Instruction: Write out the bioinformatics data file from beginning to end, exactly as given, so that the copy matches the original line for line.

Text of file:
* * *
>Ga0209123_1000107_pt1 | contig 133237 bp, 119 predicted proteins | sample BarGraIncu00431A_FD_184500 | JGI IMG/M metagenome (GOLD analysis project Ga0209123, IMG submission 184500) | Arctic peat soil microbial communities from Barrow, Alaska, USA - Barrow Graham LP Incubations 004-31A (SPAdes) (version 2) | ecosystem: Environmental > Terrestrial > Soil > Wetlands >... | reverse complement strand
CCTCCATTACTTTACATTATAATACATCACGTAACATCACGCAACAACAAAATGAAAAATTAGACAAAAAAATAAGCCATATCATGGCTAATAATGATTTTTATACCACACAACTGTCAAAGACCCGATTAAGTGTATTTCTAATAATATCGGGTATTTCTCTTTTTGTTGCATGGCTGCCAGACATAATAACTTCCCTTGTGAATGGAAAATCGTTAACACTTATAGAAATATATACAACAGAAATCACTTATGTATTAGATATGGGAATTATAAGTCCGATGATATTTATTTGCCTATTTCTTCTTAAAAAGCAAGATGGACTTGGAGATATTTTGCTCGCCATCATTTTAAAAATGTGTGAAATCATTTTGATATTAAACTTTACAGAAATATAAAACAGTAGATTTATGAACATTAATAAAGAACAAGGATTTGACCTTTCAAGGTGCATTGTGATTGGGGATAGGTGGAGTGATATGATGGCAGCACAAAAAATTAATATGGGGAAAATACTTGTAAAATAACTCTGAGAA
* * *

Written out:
>Ga0209123_1000107_pt1 | contig 133237 bp, 119 predicted proteins | sample BarGraIncu00431A_FD_184500 | JGI IMG/M metagenome (GOLD analysis project Ga0209123, IMG submission 184500) | Arctic peat soil microbial communities from Barrow, Alaska, USA - Barrow Graham LP Incubations 004-31A (SPAdes) (version 2) | ecosystem: Environmental > Terrestrial > Soil > Wetlands >... | reverse complement strand
CCTCCATTACTTTACATTATAATACATCACGTAACATCACGCAACAACAAAATGAAAAATTAGACAAAAAAATAAGCCATATCATGGCTAATAATGATTTTTATACCACACAACTGTCAAAGACCCGATTAAGTGTATTTCTAATAATATCGGGTATTTCTCTTTTTGTTGCATGGCTGCCAGACATAATAACTTCCCTTGTGAATGGAAAATCGTTAACACTTATAGAAATATATACAACAGAAATCACTTATGTATTAGATATGGGAATTATAAGTCCGATGATATTTATTTGCCTATTTCTTCTTAAAAAGCAAGATGGACTTGGAGATATTTTGCTCGCCATCATTTTAAAAATGTGTGAAATCATTTTGATATTAAACTTTACAGAAATATAAAACAGTAGATTTATGAACATTAATAAAGAACAAGGATTTGACCTTTCAAGGTGCATTGTGATTGGGGATAGGTGGAGTGATATGATGGCAGCACAAAAAATTAATATGGGGAAAATACTTGTAAAATAACTCTGAGAA